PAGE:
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Top monks and AIDS

Top monks and AIDS

Dear Editor,

In my opinion, the materials, published in your newspaper about disagreement between

top monks on their attitude to HIV/AIDS education and treatment (Post, June 9) and

about the head monk at the Prey Veng pagoda highlight only the particulars of a global

matter-the problem of modernization of Buddhism.

The Cambodian Sangha is facing an eternal question: it is seeking to find the golden

middle between the unchangeable tradition and transformation, as both of these factors

provide its unconditional authority in society. The situation is complicated by the

so-called negative experience of the Khmer Sangha in previous years.

Let's turn back to history. After obtaining independence in 1953, Buddhism being

an official religion and adopted by the constitution was an important part of the

national ideology.

It was actively used, when formulating the program of the development of the country,

"The Khmer Buddhist socialism". The Sangha was cooperating with the government

in traditional fields-education, public health, social cultural sphere, but the Sangha

wasn't taking part in political activities.

The role of the Sangha in the political life of the country was defined not by direct

participation in carrying out certain secular political programs, but by its capability

to legitimize it and thus to create a favorable political climate around those programs

for their successful implementation by the authorities. It acted as a stabilizing

element in society both on macro- and micro- levels.

According to traditional views of Khmer society, the monk, leading a so-called Buddhist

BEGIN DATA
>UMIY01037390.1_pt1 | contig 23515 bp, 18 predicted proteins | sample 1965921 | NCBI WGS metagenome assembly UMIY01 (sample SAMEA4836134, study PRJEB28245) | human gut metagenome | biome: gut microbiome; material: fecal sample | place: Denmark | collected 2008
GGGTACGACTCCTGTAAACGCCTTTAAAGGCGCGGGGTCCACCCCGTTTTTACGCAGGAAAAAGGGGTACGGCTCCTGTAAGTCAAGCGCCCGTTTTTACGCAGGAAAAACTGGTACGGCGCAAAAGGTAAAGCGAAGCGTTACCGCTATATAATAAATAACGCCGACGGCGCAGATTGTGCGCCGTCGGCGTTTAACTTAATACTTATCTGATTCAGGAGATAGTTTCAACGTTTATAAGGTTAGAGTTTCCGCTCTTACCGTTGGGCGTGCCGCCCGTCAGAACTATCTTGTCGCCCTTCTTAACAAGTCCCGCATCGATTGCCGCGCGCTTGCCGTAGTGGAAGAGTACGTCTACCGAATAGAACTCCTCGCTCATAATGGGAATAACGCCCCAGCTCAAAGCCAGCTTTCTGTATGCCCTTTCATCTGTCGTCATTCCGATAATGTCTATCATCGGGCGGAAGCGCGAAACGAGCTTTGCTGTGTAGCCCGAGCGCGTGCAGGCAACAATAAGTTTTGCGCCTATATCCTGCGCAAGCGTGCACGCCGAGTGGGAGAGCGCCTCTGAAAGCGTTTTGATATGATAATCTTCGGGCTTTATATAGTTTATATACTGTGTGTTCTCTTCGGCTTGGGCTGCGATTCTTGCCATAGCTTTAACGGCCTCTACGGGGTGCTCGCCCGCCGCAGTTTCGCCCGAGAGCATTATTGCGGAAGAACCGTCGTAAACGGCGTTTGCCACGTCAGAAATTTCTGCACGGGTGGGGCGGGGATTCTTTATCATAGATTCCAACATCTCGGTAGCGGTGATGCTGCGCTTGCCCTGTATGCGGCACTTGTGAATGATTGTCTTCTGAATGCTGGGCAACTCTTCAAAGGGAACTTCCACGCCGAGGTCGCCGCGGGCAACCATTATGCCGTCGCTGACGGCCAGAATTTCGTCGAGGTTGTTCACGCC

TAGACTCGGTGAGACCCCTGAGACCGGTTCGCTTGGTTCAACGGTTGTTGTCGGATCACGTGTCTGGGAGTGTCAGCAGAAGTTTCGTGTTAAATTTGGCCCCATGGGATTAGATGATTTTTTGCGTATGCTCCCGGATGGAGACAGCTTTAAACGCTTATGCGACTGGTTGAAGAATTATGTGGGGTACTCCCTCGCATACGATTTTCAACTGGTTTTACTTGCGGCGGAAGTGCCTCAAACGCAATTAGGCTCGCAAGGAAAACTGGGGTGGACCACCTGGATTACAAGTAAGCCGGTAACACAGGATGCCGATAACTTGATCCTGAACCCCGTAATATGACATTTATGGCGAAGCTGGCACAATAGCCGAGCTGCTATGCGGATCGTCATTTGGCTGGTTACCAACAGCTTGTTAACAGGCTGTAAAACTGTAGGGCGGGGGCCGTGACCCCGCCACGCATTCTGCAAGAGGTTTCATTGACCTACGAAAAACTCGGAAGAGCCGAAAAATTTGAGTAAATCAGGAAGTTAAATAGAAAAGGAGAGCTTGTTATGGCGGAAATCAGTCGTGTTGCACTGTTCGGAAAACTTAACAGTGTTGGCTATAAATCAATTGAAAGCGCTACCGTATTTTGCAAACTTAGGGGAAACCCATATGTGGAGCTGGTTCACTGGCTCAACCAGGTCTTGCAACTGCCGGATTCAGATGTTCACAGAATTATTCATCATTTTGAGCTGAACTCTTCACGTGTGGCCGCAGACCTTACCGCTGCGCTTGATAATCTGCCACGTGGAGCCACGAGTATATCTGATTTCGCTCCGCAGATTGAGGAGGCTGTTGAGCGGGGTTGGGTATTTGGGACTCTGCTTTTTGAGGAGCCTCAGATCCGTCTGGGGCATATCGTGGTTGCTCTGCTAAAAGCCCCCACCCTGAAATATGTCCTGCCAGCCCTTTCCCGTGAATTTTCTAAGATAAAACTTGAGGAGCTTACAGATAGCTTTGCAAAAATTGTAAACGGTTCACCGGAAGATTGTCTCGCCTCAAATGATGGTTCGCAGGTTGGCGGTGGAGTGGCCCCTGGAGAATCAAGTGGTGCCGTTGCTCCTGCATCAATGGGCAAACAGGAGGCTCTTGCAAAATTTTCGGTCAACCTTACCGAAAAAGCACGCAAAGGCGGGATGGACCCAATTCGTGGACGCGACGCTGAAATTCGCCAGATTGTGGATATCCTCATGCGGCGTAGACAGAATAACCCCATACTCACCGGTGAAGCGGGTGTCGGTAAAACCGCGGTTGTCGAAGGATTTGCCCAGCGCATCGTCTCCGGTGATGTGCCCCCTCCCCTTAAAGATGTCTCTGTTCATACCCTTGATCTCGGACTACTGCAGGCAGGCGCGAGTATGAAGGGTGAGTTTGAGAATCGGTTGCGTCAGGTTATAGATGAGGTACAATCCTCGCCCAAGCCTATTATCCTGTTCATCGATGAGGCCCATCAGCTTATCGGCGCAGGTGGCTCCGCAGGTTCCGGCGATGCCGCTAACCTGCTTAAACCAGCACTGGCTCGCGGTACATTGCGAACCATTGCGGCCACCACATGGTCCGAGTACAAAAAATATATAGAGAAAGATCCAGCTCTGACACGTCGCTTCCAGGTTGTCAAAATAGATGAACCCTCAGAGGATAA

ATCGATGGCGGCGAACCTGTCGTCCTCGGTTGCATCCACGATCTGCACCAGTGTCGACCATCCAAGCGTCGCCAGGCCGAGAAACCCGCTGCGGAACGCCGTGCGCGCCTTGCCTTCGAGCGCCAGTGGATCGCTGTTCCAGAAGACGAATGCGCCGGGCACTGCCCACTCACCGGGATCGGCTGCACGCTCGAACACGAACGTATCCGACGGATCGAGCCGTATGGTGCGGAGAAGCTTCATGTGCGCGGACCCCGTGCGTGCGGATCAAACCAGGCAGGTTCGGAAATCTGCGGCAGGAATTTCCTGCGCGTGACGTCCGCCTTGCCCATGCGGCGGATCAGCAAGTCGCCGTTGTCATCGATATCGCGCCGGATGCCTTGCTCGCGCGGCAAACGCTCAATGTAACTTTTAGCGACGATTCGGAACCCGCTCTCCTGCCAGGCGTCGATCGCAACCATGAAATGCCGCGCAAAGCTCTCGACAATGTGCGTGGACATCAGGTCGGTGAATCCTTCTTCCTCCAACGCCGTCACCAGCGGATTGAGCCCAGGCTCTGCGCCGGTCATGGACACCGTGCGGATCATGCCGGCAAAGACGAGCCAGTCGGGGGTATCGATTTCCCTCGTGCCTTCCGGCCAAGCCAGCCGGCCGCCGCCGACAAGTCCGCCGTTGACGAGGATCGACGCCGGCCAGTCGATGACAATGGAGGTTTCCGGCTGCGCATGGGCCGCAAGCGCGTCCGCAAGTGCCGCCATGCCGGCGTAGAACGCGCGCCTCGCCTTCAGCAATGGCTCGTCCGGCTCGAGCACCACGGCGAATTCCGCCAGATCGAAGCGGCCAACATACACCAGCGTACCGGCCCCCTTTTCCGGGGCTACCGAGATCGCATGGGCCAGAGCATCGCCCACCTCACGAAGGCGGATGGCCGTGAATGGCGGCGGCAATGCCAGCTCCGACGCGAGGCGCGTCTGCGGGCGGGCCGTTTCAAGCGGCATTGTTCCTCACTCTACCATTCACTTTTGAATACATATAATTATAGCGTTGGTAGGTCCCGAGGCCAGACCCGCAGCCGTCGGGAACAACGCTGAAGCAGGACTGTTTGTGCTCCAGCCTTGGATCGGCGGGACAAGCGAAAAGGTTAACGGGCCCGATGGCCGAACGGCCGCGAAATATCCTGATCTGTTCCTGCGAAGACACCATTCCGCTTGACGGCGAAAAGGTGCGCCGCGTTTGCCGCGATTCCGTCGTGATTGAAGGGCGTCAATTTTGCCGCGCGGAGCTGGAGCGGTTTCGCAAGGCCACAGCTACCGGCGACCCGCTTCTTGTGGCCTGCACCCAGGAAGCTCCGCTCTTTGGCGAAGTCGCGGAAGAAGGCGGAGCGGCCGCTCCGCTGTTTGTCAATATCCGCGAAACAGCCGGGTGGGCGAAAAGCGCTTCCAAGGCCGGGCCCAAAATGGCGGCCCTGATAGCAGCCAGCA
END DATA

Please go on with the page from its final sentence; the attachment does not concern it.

way of life, gives Khmer peasants the opportunity to "earn religious merit",

to fulfil his religious duty and it gives a feeling of calm, certainty, and harmony

of life.

After the coup d'etat of March 18, 1970, and the establishment of the military regime

of Lon Nol, the "forced" drawing of the Sangha into political life began.

It became that very social institute that was used by rival political parties for

the accomplishment of their secular goals. Part of the Sangha began to cooperate

with the army, and supported the slogan of "religious war" put forward

by Lon Nol.

The politicization of the monks led to a split in the Sangha, the reduction of its

prestige in society and its incapacity to play a traditional stabilizing role.

This led to unexpected consequences: the degradation of the moral level among the

members of the Sangha, a decline in the authority and prestige of monks in the eyes

of the people, and degradation of discipline in the Sangha.

Khmer agrarian society was far from ready to accept all the forms of modernization

of Buddhism. The Sangha ceased to be an institute that provided stability and continuity.

It created a favorable psychological climate for the establishment of the Pol Pot

regime, who rejected all spiritual values.

Under the regime of Pol Pot the Sangha was abolished, monasteries were closed and

cults were strictly forbidden.

After the Peoples Republic of Kampuchea was formed in 1979 Buddhism was restored,

though there were certain restrictions on the Sangha's activities. Age restrictions

on ordination in the Sangha were introduced, the activity of the cult was under strict

control of the state. The clergy were used for propaganda purposes.

Since 1993, with the restoration of the monarchy, new opportunities are opening up

to resume the Sangha's traditional role of ethical mentor.

Life is putting new challenges before the Sangha, especially connected with the spread

of AIDS. The Sangha has to react in this or that way.

The Venerable Tep Vong thinks that strengthening of the Sangha's position in society

can be achieved by following traditions and thus barring involvement of monks in

fighting AIDS.

The Venerable Samdech Sangha-reach Bour Kry doesn't exclude the possibility of monks'

involvement in new spheres of secular activities, especially in fighting AIDS.

Each of them is willing to find an answer to the main question - how to preserve

the prevailing role of the Sangha in Khmer society.

However, Buddhism in its turn also has to undergo further reformation and reinterpretation

in accordance with the realities of new times if it wants to hear its echo in the

minds and souls of coming generations.
- Professor Nadezhda Bektimirova, Moscow State University, Russia

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